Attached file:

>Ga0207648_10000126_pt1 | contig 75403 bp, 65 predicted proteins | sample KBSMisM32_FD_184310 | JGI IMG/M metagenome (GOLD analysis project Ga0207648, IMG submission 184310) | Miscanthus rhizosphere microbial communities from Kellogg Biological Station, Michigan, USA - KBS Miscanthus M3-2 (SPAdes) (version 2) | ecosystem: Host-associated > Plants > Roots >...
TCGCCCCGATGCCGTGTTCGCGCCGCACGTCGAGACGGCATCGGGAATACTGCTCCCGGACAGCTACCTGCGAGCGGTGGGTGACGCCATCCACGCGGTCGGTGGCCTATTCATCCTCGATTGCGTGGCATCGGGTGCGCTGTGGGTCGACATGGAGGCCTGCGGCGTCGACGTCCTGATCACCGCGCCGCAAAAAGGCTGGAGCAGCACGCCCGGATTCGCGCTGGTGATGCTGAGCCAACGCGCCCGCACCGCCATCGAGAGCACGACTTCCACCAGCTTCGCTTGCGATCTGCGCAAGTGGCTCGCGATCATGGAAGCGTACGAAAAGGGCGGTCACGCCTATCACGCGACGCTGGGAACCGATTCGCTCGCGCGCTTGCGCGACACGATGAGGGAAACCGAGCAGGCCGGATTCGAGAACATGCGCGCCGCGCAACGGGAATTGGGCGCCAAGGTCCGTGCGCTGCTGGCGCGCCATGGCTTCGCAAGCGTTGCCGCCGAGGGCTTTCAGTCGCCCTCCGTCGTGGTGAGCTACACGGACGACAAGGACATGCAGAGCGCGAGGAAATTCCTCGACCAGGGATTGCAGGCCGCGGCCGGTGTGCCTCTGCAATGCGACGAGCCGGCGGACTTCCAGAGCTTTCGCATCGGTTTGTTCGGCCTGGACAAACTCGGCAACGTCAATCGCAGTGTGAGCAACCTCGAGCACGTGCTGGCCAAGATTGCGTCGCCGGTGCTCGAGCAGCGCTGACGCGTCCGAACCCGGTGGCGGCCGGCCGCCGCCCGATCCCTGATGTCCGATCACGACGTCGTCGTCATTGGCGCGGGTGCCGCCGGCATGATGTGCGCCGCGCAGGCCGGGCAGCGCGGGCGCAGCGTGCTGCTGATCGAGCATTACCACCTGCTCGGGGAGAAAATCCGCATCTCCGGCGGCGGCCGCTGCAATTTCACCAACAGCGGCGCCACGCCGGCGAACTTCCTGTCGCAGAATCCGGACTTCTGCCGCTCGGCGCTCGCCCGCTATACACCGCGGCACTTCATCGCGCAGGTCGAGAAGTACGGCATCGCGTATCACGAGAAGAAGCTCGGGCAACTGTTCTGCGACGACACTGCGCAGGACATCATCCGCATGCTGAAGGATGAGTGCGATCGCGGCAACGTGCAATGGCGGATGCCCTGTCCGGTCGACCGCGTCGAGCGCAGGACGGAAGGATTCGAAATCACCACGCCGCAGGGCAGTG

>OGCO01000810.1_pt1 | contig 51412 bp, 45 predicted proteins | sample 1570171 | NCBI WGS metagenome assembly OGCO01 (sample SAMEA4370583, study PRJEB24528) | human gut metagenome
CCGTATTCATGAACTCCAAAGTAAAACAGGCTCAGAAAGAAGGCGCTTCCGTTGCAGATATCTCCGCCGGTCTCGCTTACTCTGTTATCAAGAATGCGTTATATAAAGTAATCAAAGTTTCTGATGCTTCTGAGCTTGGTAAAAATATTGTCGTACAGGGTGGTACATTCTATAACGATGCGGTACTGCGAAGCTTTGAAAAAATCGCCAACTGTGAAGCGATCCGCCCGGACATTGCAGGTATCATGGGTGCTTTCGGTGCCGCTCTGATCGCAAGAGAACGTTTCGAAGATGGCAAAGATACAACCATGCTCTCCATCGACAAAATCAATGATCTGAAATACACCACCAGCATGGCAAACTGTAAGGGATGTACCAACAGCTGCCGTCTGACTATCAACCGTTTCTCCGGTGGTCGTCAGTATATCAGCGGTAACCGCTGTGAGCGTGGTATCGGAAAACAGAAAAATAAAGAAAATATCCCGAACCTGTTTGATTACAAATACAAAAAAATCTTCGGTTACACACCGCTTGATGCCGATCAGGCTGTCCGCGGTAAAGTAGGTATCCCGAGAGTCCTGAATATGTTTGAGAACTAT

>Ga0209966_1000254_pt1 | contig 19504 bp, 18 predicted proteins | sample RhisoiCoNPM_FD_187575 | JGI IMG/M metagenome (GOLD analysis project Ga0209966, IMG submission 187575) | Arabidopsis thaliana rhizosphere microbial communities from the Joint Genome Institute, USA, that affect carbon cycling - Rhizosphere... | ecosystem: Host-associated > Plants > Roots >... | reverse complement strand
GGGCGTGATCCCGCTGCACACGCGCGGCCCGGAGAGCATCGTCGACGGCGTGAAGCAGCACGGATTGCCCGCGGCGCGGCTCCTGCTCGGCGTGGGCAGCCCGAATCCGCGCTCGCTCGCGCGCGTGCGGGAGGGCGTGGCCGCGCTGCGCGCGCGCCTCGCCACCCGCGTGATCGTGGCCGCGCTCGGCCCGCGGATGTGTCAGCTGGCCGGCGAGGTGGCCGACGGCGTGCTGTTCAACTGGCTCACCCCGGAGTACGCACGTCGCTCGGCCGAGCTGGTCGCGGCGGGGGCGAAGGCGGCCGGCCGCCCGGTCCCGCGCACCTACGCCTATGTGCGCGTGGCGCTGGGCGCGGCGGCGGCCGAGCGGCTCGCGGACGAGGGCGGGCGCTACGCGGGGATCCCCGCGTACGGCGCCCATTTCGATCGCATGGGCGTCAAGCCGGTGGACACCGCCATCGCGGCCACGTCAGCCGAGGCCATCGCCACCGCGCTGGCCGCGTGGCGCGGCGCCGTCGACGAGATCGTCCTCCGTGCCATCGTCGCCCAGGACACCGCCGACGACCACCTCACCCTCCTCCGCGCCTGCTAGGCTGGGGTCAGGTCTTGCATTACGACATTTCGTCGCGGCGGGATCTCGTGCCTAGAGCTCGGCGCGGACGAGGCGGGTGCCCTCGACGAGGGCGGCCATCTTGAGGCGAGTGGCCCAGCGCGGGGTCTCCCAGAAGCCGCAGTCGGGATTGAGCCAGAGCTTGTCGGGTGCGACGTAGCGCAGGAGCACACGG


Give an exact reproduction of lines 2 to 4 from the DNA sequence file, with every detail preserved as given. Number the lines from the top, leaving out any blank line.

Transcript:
TCGCCCCGATGCCGTGTTCGCGCCGCACGTCGAGACGGCATCGGGAATACTGCTCCCGGACAGCTACCTGCGAGCGGTGGGTGACGCCATCCACGCGGTCGGTGGCCTATTCATCCTCGATTGCGTGGCATCGGGTGCGCTGTGGGTCGACATGGAGGCCTGCGGCGTCGACGTCCTGATCACCGCGCCGCAAAAAGGCTGGAGCAGCACGCCCGGATTCGCGCTGGTGATGCTGAGCCAACGCGCCCGCACCGCCATCGAGAGCACGACTTCCACCAGCTTCGCTTGCGATCTGCGCAAGTGGCTCGCGATCATGGAAGCGTACGAAAAGGGCGGTCACGCCTATCACGCGACGCTGGGAACCGATTCGCTCGCGCGCTTGCGCGACACGATGAGGGAAACCGAGCAGGCCGGATTCGAGAACATGCGCGCCGCGCAACGGGAATTGGGCGCCAAGGTCCGTGCGCTGCTGGCGCGCCATGGCTTCGCAAGCGTTGCCGCCGAGGGCTTTCAGTCGCCCTCCGTCGTGGTGAGCTACACGGACGACAAGGACATGCAGAGCGCGAGGAAATTCCTCGACCAGGGATTGCAGGCCGCGGCCGGTGTGCCTCTGCAATGCGACGAGCCGGCGGACTTCCAGAGCTTTCGCATCGGTTTGTTCGGCCTGGACAAACTCGGCAACGTCAATCGCAGTGTGAGCAACCTCGAGCACGTGCTGGCCAAGATTGCGTCGCCGGTGCTCGAGCAGCGCTGACGCGTCCGAACCCGGTGGCGGCCGGCCGCCGCCCGATCCCTGATGTCCGATCACGACGTCGTCGTCATTGGCGCGGGTGCCGCCGGCATGATGTGCGCCGCGCAGGCCGGGCAGCGCGGGCGCAGCGTGCTGCTGATCGAGCATTACCACCTGCTCGGGGAGAAAATCCGCATCTCCGGCGGCGGCCGCTGCAATTTCACCAACAGCGGCGCCACGCCGGCGAACTTCCTGTCGCAGAATCCGGACTTCTGCCGCTCGGCGCTCGCCCGCTATACACCGCGGCACTTCATCGCGCAGGTCGAGAAGTACGGCATCGCGTATCACGAGAAGAAGCTCGGGCAACTGTTCTGCGACGACACTGCGCAGGACATCATCCGCATGCTGAAGGATGAGTGCGATCGCGGCAACGTGCAATGGCGGATGCCCTGTCCGGTCGACCGCGTCGAGCGCAGGACGGAAGGATTCGAAATCACCACGCCGCAGGGCAGTG

>OGCO01000810.1_pt1 | contig 51412 bp, 45 predicted proteins | sample 1570171 | NCBI WGS metagenome assembly OGCO01 (sample SAMEA4370583, study PRJEB24528) | human gut metagenome
CCGTATTCATGAACTCCAAAGTAAAACAGGCTCAGAAAGAAGGCGCTTCCGTTGCAGATATCTCCGCCGGTCTCGCTTACTCTGTTATCAAGAATGCGTTATATAAAGTAATCAAAGTTTCTGATGCTTCTGAGCTTGGTAAAAATATTGTCGTACAGGGTGGTACATTCTATAACGATGCGGTACTGCGAAGCTTTGAAAAAATCGCCAACTGTGAAGCGATCCGCCCGGACATTGCAGGTATCATGGGTGCTTTCGGTGCCGCTCTGATCGCAAGAGAACGTTTCGAAGATGGCAAAGATACAACCATGCTCTCCATCGACAAAATCAATGATCTGAAATACACCACCAGCATGGCAAACTGTAAGGGATGTACCAACAGCTGCCGTCTGACTATCAACCGTTTCTCCGGTGGTCGTCAGTATATCAGCGGTAACCGCTGTGAGCGTGGTATCGGAAAACAGAAAAATAAAGAAAATATCCCGAACCTGTTTGATTACAAATACAAAAAAATCTTCGGTTACACACCGCTTGATGCCGATCAGGCTGTCCGCGGTAAAGTAGGTATCCCGAGAGTCCTGAATATGTTTGAGAACTAT